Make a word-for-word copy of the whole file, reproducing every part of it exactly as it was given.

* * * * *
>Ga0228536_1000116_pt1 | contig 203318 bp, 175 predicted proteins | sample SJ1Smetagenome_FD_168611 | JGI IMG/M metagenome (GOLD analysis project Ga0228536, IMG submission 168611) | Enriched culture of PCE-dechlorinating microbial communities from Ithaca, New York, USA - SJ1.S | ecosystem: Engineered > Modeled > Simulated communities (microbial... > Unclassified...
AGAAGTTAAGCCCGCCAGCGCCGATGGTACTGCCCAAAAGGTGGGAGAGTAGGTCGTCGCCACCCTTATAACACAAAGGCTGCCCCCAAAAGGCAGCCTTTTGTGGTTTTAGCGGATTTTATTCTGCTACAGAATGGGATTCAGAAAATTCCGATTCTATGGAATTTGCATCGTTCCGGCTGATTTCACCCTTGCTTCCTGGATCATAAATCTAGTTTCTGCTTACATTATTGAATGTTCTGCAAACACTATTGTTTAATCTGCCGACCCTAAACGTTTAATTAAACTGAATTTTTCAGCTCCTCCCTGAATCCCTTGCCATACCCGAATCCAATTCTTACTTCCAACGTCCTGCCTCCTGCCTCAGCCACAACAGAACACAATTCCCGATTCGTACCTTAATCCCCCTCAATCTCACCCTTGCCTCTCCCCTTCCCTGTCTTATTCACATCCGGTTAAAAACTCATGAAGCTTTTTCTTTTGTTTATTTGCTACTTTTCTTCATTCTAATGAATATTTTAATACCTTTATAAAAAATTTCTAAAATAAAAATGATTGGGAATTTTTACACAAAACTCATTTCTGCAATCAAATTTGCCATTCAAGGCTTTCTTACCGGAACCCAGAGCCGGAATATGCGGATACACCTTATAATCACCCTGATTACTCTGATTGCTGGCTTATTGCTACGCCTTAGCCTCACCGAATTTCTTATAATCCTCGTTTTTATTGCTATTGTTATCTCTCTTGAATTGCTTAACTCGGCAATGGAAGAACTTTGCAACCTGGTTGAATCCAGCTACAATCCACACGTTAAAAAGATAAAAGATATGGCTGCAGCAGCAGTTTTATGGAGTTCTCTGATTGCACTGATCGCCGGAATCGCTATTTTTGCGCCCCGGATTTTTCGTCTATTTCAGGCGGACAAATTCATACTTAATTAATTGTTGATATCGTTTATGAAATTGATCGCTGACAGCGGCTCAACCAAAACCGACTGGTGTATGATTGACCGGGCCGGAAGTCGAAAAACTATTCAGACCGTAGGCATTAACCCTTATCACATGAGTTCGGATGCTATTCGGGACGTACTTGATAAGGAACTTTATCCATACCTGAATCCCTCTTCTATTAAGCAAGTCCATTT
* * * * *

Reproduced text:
>Ga0228536_1000116_pt1 | contig 203318 bp, 175 predicted proteins | sample SJ1Smetagenome_FD_168611 | JGI IMG/M metagenome (GOLD analysis project Ga0228536, IMG submission 168611) | Enriched culture of PCE-dechlorinating microbial communities from Ithaca, New York, USA - SJ1.S | ecosystem: Engineered > Modeled > Simulated communities (microbial... > Unclassified...
AGAAGTTAAGCCCGCCAGCGCCGATGGTACTGCCCAAAAGGTGGGAGAGTAGGTCGTCGCCACCCTTATAACACAAAGGCTGCCCCCAAAAGGCAGCCTTTTGTGGTTTTAGCGGATTTTATTCTGCTACAGAATGGGATTCAGAAAATTCCGATTCTATGGAATTTGCATCGTTCCGGCTGATTTCACCCTTGCTTCCTGGATCATAAATCTAGTTTCTGCTTACATTATTGAATGTTCTGCAAACACTATTGTTTAATCTGCCGACCCTAAACGTTTAATTAAACTGAATTTTTCAGCTCCTCCCTGAATCCCTTGCCATACCCGAATCCAATTCTTACTTCCAACGTCCTGCCTCCTGCCTCAGCCACAACAGAACACAATTCCCGATTCGTACCTTAATCCCCCTCAATCTCACCCTTGCCTCTCCCCTTCCCTGTCTTATTCACATCCGGTTAAAAACTCATGAAGCTTTTTCTTTTGTTTATTTGCTACTTTTCTTCATTCTAATGAATATTTTAATACCTTTATAAAAAATTTCTAAAATAAAAATGATTGGGAATTTTTACACAAAACTCATTTCTGCAATCAAATTTGCCATTCAAGGCTTTCTTACCGGAACCCAGAGCCGGAATATGCGGATACACCTTATAATCACCCTGATTACTCTGATTGCTGGCTTATTGCTACGCCTTAGCCTCACCGAATTTCTTATAATCCTCGTTTTTATTGCTATTGTTATCTCTCTTGAATTGCTTAACTCGGCAATGGAAGAACTTTGCAACCTGGTTGAATCCAGCTACAATCCACACGTTAAAAAGATAAAAGATATGGCTGCAGCAGCAGTTTTATGGAGTTCTCTGATTGCACTGATCGCCGGAATCGCTATTTTTGCGCCCCGGATTTTTCGTCTATTTCAGGCGGACAAATTCATACTTAATTAATTGTTGATATCGTTTATGAAATTGATCGCTGACAGCGGCTCAACCAAAACCGACTGGTGTATGATTGACCGGGCCGGAAGTCGAAAAACTATTCAGACCGTAGGCATTAACCCTTATCACATGAGTTCGGATGCTATTCGGGACGTACTTGATAAGGAACTTTATCCATACCTGAATCCCTCTTCTATTAAGCAAGTCCATTT